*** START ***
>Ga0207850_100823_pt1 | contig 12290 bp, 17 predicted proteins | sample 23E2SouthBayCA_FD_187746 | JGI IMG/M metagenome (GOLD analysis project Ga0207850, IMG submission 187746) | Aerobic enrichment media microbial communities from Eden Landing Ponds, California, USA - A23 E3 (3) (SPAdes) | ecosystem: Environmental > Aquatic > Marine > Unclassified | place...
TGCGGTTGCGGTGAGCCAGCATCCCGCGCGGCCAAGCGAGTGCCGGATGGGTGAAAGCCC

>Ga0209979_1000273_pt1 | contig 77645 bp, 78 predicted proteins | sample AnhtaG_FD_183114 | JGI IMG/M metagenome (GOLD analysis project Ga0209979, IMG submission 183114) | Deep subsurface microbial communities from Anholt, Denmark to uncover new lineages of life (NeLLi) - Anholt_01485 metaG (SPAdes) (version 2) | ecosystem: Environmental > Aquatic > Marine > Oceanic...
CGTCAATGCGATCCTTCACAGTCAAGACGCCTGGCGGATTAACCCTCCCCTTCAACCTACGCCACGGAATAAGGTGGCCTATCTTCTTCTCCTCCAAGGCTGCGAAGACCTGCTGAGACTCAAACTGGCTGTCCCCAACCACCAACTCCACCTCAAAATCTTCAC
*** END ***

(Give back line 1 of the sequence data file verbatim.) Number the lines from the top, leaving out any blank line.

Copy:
>Ga0207850_100823_pt1 | contig 12290 bp, 17 predicted proteins | sample 23E2SouthBayCA_FD_187746 | JGI IMG/M metagenome (GOLD analysis project Ga0207850, IMG submission 187746) | Aerobic enrichment media microbial communities from Eden Landing Ponds, California, USA - A23 E3 (3) (SPAdes) | ecosystem: Environmental > Aquatic > Marine > Unclassified | place...